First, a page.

Securing your environment also extends to securing the devices used for telehealth. All devices, both organization-owned and personal, should be managed using a mobile device management tool that is password-protected, encrypted, and up-to-date with anti-malware software and other security measures. Your network should be configured to approve both the user and the device before allowing access and automatically log off inactive sessions. Logging of network activity should be done, and logs should be audited to identify potentially unusual activity.
You probably already do annual HIPAA training, but as we move towards more telehealth, make sure your training is enhanced to address the risks of telehealth. Specifically, training should remind providers that telehealth should be delivered securely. They should be aware of where they are and who can overhear them. Providing telehealth in a public space or in front of family members could result in a HIPAA violation. Remember, the current COVID-19 waiver only protects the telehealth activity; if you disclose PHI while providing care at Starbucks, the OCR would probably not think you had made a good faith effort to protect that information.
Training should also cover restricting access to the device used to provide services and the physical and logical security of that device. Take this opportunity to remind your workforce that leaving laptops unattended in cars or other places is never a good idea. Remember, a laptop is stolen every 53 seconds, and in 2018 45% of the healthcare information breaches were a result of lost or stolen laptops.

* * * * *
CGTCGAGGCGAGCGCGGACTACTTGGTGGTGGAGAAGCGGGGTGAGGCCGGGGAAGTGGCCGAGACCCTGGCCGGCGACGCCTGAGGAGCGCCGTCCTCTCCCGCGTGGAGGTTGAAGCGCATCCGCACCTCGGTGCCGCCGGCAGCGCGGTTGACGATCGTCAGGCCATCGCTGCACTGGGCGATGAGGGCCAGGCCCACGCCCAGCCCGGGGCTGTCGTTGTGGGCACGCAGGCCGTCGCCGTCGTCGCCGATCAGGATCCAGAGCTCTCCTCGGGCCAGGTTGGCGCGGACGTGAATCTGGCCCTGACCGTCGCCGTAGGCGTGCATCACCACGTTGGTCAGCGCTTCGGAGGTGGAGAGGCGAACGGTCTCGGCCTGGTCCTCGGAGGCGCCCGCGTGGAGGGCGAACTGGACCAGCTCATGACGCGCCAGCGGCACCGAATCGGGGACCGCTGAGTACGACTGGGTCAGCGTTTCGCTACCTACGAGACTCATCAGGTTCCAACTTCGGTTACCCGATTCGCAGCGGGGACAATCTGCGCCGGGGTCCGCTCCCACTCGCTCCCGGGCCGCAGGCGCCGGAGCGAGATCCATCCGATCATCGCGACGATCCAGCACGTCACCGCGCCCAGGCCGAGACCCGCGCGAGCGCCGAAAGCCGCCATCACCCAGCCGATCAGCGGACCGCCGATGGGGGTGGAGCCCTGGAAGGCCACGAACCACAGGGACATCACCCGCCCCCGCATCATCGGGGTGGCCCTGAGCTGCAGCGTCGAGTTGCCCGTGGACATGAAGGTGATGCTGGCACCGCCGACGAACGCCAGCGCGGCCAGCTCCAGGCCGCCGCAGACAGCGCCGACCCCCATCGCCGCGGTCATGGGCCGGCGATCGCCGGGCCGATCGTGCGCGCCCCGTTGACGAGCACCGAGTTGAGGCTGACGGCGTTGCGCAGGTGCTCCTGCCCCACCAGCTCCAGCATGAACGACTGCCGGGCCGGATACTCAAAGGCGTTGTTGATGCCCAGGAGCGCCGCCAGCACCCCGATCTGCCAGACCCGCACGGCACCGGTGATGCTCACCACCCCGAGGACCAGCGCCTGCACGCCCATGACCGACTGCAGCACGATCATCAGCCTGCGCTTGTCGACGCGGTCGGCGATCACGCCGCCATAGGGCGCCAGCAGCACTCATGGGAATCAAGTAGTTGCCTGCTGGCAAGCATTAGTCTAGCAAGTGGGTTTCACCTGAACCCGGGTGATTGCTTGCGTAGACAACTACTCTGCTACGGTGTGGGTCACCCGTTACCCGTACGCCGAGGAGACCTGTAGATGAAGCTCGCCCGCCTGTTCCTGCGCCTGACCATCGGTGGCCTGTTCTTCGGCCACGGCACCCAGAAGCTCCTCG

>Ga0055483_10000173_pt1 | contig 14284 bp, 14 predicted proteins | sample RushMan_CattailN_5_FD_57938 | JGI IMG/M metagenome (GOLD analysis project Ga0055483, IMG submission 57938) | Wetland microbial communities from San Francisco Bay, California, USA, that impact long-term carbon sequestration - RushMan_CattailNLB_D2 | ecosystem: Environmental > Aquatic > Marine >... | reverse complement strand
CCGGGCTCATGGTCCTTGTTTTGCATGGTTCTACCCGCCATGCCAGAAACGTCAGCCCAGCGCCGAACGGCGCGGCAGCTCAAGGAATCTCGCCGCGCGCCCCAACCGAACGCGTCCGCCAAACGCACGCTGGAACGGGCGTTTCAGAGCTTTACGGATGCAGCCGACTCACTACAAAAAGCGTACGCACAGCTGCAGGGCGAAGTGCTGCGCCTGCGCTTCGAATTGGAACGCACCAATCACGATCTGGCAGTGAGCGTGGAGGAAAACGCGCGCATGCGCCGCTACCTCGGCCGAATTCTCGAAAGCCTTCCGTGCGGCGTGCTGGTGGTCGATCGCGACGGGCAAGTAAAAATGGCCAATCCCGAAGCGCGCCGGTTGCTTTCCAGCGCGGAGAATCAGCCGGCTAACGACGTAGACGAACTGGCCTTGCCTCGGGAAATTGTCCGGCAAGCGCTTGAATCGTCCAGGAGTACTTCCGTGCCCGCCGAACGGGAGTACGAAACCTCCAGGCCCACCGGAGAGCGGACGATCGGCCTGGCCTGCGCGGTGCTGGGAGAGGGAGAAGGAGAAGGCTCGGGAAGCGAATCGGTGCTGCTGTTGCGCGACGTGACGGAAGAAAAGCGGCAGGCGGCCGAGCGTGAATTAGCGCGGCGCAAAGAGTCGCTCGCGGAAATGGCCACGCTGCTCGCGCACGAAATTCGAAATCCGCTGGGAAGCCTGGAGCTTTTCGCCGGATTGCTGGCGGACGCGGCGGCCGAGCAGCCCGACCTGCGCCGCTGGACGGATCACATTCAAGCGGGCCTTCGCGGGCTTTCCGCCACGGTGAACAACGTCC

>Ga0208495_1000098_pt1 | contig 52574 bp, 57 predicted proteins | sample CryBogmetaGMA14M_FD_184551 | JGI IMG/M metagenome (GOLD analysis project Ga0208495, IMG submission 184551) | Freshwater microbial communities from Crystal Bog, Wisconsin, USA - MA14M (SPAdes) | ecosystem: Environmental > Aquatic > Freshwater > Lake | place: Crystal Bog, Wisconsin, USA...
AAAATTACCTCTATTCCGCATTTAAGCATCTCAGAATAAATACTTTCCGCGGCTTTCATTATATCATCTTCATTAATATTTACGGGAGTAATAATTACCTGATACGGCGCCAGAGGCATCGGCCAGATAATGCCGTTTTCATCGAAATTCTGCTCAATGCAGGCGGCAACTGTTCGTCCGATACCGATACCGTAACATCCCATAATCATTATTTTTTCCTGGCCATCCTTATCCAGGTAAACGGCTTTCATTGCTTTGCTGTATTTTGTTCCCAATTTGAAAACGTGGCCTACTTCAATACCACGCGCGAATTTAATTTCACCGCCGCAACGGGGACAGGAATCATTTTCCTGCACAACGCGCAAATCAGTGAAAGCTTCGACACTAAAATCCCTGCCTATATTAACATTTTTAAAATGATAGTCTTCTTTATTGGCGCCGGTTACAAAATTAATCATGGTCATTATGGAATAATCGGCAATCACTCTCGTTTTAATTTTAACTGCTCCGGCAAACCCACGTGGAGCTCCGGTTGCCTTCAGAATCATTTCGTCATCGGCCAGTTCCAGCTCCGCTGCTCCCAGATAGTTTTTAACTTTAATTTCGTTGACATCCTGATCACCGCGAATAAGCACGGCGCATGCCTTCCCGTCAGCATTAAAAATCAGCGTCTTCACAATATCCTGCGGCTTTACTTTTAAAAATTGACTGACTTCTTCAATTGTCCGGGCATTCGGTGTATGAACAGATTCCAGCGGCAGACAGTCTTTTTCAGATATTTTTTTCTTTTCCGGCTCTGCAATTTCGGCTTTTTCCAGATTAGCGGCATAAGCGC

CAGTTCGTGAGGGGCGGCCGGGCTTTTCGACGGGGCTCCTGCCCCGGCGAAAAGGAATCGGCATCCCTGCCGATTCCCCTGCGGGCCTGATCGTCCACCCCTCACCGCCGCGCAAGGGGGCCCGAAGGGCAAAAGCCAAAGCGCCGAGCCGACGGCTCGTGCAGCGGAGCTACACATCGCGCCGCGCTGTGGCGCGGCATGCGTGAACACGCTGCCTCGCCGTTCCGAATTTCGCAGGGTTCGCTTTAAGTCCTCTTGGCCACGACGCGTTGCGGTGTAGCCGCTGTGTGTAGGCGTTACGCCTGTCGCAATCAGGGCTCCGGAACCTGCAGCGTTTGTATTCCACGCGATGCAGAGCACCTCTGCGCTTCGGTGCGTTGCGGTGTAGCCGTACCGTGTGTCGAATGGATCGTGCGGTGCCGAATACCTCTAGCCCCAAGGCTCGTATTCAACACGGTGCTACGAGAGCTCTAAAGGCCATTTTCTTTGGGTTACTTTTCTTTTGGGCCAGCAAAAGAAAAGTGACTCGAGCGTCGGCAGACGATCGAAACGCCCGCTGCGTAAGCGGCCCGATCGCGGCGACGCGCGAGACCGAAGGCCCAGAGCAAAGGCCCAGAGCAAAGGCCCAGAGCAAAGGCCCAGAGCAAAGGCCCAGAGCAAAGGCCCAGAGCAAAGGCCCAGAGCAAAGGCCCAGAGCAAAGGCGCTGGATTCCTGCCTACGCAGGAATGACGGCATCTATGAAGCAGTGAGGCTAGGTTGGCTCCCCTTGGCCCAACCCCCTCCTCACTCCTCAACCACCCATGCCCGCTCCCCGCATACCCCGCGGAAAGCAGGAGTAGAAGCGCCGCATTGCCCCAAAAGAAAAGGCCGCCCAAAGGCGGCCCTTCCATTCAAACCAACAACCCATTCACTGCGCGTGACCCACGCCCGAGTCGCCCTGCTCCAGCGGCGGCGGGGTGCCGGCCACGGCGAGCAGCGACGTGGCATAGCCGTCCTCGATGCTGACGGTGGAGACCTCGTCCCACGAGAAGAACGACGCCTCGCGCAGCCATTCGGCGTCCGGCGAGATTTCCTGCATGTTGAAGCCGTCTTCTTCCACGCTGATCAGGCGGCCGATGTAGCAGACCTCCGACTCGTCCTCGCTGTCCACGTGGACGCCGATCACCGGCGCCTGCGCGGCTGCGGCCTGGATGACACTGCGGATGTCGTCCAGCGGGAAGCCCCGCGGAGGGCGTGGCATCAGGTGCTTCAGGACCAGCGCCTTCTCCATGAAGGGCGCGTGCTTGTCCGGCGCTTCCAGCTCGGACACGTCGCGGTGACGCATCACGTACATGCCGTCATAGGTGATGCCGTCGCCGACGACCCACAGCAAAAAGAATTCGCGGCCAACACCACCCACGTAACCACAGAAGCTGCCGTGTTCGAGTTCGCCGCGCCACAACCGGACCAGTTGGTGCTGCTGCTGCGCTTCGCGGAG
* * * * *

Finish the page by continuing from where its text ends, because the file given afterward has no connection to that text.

This is also a good time to do refresher training on IT security, including reminders of the risks of phishing. Finally, you should make sure your workforce is aware that even though you may be receiving emails and phone numbers for the provision of telehealth, care needs to be taken before using that information for any other purpose. You don’t want to comply with HIPAA only to find yourself subject to a TCPA lawsuit.
While HIPAA has been around for over 20 years, we continue to see breaches and OCR fines resulting from a failure to comply with HIPAA regulations. Our HIPAA reviews consistently show that organizations have not fully implemented the HIPAA Privacy, Security, and Breach rules. The increased use of telehealth will only create additional opportunities for data breaches unless organizations take a step back now and verify that their telehealth environment is secure. Consumer confidence in your organization could be significantly impacted if it turns out you were using insecure tools or failed to take expected steps to protect the telehealth environment.